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Prepositions of Time

 

Prepositions that are used to develop a relationship of time between different parts of the sentence are known as Prepositions of Time.

 

MOST COMMONLY USED PREPOSITIONS OF TIME
ON
AT
IN
FROM
TO
SINCE
AGO
BEFORE
TILL/UNTIL
BY

 

AT, ON, IN

AT:

This preposition is used when a sentence is indicating the exact and accurate time.

Example

I ended working at 7 PM.

My shift begins at 9 AM.

The restaurant closes at 12 AM.

Note:

There are certain exceptions of time that specify the time but in an indirect way. For instance, at Christmas, at Easter, in the evening, at the weekend.

 

ON:

It is used to highlight the mentioned date or time of the day.

Example:

Emma will see her on Tuesday.

She broke a piece of equipment on Friday morning.

David has to attend a meeting on 27 December.

 

IN:

It determines an unspecified an indefinite period of time such as months, centuries, seasons, years, etc.

Example:

I will get a bonus in March.

Lisa was born in 2004.

I love playing volleyball in the sun.

Note: a few commonly used terminologies are – in the morning, in a few minutes, in two years, in the evening, in the afternoon, in six days, etc.

 

FROM…. TO, TILL/UNTIL SINCE, FOR,

FROM… TO:

These terms indicate a specific time frame with the starting and the end.

Example:

I worked there from 2000 to 2015.

I usually work from Monday to Friday.

I will stay there from 11 AM TO 5 PM.

 

UNTIL/TILL:

These two words are used to indicate a specific or an unspecific time/event up to a point.

Example:

He will not return until Sunday.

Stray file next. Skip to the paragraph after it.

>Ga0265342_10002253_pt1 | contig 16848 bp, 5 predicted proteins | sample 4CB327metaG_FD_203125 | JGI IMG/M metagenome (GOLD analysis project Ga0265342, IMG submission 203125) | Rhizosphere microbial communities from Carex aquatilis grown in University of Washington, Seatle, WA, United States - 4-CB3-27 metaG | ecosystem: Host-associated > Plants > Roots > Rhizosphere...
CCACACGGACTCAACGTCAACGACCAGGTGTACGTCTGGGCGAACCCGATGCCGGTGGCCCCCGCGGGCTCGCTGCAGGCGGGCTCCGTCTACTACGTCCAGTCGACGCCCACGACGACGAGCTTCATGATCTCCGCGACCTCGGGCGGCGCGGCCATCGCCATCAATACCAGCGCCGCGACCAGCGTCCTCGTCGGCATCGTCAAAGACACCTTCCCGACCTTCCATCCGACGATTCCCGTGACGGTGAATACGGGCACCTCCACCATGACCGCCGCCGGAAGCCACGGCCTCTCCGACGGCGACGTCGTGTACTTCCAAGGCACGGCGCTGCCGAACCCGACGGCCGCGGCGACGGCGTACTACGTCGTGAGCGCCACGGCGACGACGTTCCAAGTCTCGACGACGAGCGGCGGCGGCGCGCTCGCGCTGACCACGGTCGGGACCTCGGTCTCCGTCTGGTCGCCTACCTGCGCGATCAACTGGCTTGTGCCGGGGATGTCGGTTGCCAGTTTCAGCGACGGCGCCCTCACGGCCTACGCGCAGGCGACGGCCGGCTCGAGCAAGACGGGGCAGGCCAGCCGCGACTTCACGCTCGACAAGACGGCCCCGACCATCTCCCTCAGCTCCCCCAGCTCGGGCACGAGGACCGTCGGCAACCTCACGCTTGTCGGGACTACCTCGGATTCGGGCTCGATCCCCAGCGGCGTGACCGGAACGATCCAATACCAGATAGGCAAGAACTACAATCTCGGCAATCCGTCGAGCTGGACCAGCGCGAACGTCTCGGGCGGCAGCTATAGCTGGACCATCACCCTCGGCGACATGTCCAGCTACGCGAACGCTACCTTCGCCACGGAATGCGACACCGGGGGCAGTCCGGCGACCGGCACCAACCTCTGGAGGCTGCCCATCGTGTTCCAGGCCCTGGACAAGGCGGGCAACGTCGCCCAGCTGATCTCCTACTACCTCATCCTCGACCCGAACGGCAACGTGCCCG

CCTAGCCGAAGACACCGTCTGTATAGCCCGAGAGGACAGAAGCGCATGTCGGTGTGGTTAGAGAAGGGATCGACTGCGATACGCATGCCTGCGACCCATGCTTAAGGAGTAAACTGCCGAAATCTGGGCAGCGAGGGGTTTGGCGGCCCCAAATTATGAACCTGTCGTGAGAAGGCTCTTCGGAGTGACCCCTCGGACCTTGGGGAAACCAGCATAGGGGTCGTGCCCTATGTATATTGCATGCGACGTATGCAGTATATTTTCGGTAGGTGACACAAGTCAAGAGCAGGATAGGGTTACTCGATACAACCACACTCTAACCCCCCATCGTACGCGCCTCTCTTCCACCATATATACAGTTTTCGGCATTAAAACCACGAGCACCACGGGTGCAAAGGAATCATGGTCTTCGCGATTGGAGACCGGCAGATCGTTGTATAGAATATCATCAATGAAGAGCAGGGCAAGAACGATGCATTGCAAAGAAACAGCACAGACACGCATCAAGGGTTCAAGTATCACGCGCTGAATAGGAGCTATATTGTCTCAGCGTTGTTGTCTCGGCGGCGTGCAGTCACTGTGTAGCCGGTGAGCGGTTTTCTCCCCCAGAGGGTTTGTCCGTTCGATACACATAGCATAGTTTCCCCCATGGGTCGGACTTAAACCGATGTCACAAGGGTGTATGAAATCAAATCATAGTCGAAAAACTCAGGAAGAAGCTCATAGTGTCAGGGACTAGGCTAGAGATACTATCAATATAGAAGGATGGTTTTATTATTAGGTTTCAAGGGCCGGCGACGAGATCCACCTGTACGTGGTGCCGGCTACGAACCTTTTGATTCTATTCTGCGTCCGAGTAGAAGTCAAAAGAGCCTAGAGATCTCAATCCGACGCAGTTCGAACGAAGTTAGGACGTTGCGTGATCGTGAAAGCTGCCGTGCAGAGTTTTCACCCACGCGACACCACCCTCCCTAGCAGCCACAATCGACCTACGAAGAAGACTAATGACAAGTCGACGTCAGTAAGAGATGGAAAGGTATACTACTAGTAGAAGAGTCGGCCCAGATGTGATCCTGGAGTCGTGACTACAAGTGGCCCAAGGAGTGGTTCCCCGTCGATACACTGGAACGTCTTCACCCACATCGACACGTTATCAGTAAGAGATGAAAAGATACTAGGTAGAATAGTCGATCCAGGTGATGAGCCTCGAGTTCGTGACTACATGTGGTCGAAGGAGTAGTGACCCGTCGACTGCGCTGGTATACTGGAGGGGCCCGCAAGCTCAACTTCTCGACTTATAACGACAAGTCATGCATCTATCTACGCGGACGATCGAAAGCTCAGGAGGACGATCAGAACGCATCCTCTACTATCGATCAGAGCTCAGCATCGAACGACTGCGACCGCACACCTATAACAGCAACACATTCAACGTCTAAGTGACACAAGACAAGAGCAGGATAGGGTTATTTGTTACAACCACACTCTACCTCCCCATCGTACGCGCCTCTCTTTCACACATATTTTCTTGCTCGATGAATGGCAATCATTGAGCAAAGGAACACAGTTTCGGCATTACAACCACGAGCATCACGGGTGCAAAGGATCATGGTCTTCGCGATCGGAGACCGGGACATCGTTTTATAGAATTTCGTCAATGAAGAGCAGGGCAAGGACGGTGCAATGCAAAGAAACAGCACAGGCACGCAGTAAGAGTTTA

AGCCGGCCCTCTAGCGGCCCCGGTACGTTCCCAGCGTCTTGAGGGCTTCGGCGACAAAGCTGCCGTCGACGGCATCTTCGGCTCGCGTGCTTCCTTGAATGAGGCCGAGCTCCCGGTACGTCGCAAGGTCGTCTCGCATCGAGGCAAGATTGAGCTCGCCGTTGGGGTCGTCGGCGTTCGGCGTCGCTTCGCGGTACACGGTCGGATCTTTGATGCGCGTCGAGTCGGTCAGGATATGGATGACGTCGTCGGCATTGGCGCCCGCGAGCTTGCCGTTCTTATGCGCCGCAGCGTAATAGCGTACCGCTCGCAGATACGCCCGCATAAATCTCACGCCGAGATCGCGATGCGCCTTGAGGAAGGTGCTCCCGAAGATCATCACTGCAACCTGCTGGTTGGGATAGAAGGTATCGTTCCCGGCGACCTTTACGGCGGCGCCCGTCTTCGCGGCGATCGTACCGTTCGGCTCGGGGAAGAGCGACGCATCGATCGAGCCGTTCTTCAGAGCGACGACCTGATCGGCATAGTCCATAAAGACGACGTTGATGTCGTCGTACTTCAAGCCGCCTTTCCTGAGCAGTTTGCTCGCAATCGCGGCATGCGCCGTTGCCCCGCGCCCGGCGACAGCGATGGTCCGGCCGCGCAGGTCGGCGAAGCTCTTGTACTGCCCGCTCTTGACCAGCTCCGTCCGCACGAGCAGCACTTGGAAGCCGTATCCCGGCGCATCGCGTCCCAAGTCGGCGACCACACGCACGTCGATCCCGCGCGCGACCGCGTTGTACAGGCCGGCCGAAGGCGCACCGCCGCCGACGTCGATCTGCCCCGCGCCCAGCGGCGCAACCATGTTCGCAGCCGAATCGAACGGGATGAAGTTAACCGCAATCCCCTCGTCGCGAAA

Wait for me until I come back.

I will not give up until I succeed

I will not be there until Friday.

 

SINCE:

Since it highlights a specific time frame beginning in the past and continued in the present.

Example:

Linda has been in the town since Monday.

She has been suffering from cold since Thursday.

Jade and Charlotte have been friends since childhood.

 

FOR:

It is used to indicate a period of time or an amount of time from the past, present or future.

Example:

Brian stayed in London for five days.

I will be staying there for six months.

I will work with him for a year

He was sitting there for a long time.

 

BEFORE, AFTER, DURING, BY

Before:

It indicates and highlights a prior event or a span of time from a point.

Example:

Kate was very confused before the interview.

I want to leave before dinner.

These fast ballers should not get out before the tea break.

Before going, close all the lights.

 

After:

It determines an event or period of time from a point to another. This type of preposition is totally the opposite of before.

Example:

Jade felt doubtful after the interview.

I want to leave the party after dinner.

We went home after playing volleyball.

 

During:

During is used to determine a period of time throughout the time lap or duration of any occasion or act.

Example:

Anna was sleeping during the class.

They don’t talk during lunch.

I don’t usually smoke during official gatherings.

 

By:

It means within the extent or period of; during something.

Example:

I will finish the task by Sunday.

She will return by 8 PM.

I will give the feedback by 2 PM.

 

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